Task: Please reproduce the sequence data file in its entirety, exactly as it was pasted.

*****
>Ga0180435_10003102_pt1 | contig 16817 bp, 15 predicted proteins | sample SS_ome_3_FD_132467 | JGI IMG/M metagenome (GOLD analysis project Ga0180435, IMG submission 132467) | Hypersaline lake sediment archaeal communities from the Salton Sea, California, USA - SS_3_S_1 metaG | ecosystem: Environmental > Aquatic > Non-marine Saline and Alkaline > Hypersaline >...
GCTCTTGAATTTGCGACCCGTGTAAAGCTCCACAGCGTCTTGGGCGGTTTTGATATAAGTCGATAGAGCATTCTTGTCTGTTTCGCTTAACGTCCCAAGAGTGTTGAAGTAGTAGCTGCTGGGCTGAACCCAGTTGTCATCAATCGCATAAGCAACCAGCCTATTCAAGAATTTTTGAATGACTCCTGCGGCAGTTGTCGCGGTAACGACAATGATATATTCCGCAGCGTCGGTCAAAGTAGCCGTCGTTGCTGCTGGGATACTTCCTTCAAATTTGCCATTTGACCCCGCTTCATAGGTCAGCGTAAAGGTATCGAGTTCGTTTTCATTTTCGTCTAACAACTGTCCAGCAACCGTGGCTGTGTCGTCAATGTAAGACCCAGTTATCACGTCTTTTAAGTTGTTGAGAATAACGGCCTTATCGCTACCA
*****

>Ga0180435_10003102_pt1 | contig 16817 bp, 15 predicted proteins | sample SS_ome_3_FD_132467 | JGI IMG/M metagenome (GOLD analysis project Ga0180435, IMG submission 132467) | Hypersaline lake sediment archaeal communities from the Salton Sea, California, USA - SS_3_S_1 metaG | ecosystem: Environmental > Aquatic > Non-marine Saline and Alkaline > Hypersaline >...
GCTCTTGAATTTGCGACCCGTGTAAAGCTCCACAGCGTCTTGGGCGGTTTTGATATAAGTCGATAGAGCATTCTTGTCTGTTTCGCTTAACGTCCCAAGAGTGTTGAAGTAGTAGCTGCTGGGCTGAACCCAGTTGTCATCAATCGCATAAGCAACCAGCCTATTCAAGAATTTTTGAATGACTCCTGCGGCAGTTGTCGCGGTAACGACAATGATATATTCCGCAGCGTCGGTCAAAGTAGCCGTCGTTGCTGCTGGGATACTTCCTTCAAATTTGCCATTTGACCCCGCTTCATAGGTCAGCGTAAAGGTATCGAGTTCGTTTTCATTTTCGTCTAACAACTGTCCAGCAACCGTGGCTGTGTCGTCAATGTAAGACCCAGTTATCACGTCTTTTAAGTTGTTGAGAATAACGGCCTTATCGCTACCA